1. Safe havens/drop-ins

Creating safe spaces, perhaps manned by learning mentors, empathetic staff members or even older members of the student cohort can provide a place that feels safe and supportive for students who are about to ‘blow’.

A system can be agreed in advance with students likely to use such a resource to allow them to exit a lesson or situation that is proving triggering for them, on the understanding that work must be caught up and that consequences exist for the misuse. It could be possible to spot patterns in the use of the safe space, which may assist in the planning of interventions, such as literacy intervention for students regularly missing English or class changes for a specific personality clash.

2. Alternative curriculums/work based learning

You know what I love about banging my head against a brick wall? When it stops. It’s an old joke, but it is a great metaphor for the way a person with academic limitations feels when they swap some of their less core GCSEs for a work based learning or other practically based programme of study.

This will not be a route taken lightly, but there are many options available that can boost the self-confidence of a young person who has previously experienced more failure than they can handle, as well as teaching them marketable skills. The key to this path is to take it before the behaviour has escalated to a point where students have disengaged from learning completely and to ensure robust support is in place regarding career paths.

3. Learning support units

Many schools maintain an internal exclusion area, where students who have been removed from a classroom temporarily can be supervised.

Why not extend this provision to include managed time out of the classroom, perhaps during a trigger lesson, to provide a quieter, more supportive environment with a higher staff:pupil ratio to avoid clashes before they arise? Many of these areas were phased out but plenty of schools are starting to see that the knock on effect of not having them uses up more staff time than it saves.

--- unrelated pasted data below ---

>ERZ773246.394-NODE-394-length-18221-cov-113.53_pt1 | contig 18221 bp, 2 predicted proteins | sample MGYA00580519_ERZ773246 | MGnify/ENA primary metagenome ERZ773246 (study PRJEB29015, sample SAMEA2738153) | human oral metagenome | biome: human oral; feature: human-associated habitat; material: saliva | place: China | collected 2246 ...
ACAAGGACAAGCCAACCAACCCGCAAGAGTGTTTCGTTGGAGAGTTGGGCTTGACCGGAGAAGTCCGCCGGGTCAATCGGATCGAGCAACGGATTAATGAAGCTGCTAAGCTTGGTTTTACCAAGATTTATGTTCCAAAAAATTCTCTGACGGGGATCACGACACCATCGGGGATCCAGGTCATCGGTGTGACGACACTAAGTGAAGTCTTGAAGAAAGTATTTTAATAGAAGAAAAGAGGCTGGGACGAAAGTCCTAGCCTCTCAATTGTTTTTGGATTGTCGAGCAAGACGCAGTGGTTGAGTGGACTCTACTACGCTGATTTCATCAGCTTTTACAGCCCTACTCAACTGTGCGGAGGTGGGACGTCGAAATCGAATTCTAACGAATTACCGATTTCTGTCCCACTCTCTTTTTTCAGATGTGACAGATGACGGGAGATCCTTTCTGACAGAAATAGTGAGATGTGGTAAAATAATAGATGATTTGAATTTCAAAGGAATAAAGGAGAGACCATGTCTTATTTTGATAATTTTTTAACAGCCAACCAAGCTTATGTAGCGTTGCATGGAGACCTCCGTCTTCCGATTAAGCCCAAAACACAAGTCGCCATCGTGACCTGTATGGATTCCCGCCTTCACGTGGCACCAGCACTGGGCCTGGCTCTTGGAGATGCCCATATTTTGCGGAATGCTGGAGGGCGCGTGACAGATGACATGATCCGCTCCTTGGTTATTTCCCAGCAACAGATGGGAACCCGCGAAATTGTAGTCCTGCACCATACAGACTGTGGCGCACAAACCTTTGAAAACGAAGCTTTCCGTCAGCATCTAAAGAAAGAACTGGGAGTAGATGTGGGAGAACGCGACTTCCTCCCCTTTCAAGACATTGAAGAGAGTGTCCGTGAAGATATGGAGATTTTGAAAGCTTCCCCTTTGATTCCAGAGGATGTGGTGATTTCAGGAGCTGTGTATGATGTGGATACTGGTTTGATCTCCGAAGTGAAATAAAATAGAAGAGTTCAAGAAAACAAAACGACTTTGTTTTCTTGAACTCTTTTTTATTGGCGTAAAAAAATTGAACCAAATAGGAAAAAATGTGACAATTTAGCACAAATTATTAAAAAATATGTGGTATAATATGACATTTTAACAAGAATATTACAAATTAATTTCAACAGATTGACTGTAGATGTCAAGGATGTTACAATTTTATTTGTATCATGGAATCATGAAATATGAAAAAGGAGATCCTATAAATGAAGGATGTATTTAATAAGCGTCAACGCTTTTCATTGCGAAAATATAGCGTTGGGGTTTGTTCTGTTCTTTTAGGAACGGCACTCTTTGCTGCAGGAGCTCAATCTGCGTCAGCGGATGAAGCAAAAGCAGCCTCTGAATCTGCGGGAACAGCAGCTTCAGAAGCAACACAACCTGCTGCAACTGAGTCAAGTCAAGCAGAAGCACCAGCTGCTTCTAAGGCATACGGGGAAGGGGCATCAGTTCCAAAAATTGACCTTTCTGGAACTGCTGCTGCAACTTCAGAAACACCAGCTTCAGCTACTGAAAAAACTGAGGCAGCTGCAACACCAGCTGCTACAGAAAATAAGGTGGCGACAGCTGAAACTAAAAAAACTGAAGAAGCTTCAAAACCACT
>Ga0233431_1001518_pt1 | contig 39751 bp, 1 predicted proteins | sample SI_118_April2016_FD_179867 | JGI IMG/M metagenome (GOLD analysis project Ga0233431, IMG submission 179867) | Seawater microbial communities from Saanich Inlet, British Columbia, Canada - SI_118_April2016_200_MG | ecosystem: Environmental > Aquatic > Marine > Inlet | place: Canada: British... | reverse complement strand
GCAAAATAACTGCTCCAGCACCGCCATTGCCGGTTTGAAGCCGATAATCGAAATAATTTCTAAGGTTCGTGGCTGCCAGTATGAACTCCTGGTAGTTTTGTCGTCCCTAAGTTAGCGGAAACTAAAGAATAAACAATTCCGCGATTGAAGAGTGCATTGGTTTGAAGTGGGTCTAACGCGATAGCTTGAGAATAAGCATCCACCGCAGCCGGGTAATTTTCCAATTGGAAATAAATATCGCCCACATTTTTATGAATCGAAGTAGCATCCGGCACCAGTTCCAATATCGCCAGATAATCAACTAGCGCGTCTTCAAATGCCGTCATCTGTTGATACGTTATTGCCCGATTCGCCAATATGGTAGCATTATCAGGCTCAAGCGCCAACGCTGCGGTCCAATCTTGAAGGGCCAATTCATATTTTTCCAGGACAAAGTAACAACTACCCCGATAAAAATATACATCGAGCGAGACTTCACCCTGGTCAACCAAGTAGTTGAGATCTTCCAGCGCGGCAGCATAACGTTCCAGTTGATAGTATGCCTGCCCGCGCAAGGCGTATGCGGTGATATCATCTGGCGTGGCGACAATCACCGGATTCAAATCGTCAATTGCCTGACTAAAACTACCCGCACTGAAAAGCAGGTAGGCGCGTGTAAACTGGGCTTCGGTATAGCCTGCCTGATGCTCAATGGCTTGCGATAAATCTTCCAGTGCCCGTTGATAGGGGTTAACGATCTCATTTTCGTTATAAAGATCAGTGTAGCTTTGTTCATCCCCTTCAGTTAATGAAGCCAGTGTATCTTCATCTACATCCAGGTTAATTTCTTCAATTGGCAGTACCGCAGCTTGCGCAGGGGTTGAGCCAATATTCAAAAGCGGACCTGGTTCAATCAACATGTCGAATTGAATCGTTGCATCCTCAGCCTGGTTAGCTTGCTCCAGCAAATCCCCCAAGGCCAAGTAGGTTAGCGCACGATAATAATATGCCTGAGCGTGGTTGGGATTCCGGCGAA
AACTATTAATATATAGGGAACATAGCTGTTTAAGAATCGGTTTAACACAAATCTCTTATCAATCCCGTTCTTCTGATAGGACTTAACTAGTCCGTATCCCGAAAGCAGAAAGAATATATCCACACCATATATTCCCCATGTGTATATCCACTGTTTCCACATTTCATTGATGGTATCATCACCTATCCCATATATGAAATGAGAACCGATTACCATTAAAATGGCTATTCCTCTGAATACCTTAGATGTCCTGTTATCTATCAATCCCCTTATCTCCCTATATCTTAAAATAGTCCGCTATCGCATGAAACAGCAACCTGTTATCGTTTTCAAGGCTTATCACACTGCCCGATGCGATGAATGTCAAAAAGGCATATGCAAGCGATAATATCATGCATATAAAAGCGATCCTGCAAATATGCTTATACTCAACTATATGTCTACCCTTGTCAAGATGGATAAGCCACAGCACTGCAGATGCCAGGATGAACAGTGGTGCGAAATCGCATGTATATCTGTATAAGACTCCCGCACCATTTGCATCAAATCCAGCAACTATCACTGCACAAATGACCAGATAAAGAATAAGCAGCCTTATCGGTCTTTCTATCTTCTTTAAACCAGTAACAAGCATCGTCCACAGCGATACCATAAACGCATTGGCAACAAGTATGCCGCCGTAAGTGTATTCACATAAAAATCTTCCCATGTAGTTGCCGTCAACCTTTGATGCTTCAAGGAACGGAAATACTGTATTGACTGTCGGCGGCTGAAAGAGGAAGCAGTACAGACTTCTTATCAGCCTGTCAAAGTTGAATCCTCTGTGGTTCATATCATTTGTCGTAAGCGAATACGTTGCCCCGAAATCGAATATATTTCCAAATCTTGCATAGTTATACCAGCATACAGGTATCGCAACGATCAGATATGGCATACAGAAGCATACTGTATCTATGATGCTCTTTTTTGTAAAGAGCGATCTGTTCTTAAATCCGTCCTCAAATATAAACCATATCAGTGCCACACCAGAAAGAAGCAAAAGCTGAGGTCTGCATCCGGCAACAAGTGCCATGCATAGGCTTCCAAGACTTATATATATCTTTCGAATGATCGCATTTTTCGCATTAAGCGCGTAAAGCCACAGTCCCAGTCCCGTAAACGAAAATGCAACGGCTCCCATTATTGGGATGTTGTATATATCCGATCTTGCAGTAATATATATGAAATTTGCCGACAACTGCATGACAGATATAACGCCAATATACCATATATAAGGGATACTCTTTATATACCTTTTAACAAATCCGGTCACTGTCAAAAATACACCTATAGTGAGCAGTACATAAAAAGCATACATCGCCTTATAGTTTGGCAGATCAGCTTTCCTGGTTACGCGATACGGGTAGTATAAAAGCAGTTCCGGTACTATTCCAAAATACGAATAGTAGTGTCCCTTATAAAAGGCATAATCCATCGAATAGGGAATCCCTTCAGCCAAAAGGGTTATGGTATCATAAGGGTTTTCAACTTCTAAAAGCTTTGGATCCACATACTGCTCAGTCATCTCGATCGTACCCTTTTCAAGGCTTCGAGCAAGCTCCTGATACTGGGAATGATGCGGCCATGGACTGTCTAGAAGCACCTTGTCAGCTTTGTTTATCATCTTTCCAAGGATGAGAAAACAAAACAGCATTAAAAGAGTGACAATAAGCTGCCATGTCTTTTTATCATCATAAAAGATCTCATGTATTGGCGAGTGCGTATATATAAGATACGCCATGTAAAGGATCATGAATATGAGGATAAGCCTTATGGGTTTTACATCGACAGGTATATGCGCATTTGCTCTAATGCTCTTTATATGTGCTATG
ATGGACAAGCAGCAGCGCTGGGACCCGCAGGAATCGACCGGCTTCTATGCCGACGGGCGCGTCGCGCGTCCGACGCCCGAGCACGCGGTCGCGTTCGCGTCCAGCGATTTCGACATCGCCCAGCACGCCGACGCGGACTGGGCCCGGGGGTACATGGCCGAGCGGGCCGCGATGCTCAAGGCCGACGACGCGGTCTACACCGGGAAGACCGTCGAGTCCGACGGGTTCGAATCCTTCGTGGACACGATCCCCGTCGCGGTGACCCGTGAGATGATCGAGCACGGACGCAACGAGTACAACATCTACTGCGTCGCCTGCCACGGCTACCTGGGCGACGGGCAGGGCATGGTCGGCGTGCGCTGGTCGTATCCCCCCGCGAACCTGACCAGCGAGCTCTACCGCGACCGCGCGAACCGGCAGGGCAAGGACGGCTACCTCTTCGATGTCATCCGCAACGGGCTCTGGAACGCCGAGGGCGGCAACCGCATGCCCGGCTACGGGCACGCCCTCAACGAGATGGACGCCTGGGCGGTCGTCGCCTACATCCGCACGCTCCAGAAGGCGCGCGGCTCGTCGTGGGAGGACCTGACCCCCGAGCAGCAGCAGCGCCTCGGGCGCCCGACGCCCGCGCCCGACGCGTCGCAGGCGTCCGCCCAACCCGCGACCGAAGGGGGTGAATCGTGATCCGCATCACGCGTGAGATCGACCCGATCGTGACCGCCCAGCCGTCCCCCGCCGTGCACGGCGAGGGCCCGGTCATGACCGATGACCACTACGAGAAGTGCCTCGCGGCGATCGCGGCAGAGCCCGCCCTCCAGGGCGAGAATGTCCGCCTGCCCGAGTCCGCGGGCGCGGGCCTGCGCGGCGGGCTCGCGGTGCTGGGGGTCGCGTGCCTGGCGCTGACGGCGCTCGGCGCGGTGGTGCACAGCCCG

4. Debriefing of incidents

The cold hard truth is that many of the staff, in both teaching and support roles, will have anxiety too. This is especially true the more that the external pressure piles up for results and outcomes. This will in turn lead to situations where incidents are not handled as calmly or effectively as they could be and so escalations occur that might have been avoided. Having genuinely supportive, no blame, debriefs after incidents can allow all parties to learn from events and perhaps even inform staff training sessions.

5. SEAL curriculum

We previously mentioned that a low level of emotional literacy can often be a causal factor in anxiety being turned outward. Many schools have found that implementing a SEAL curriculum can address some of these sorts of issues by widening the emotional vocabulary of younger students and providing them with the means to deal with their conflicting emotions.

There are many schemes of work available to buy in, if you don’t have the resources already and, when weighed against the impacts of exclusions on both student and school, the investment will pay dividends further down the line.

Any approach that avoids labelling the anxious child as a naughty child, and allows the anxiety to be coaxed out and addressed, can result in positive outcomes for both child and school.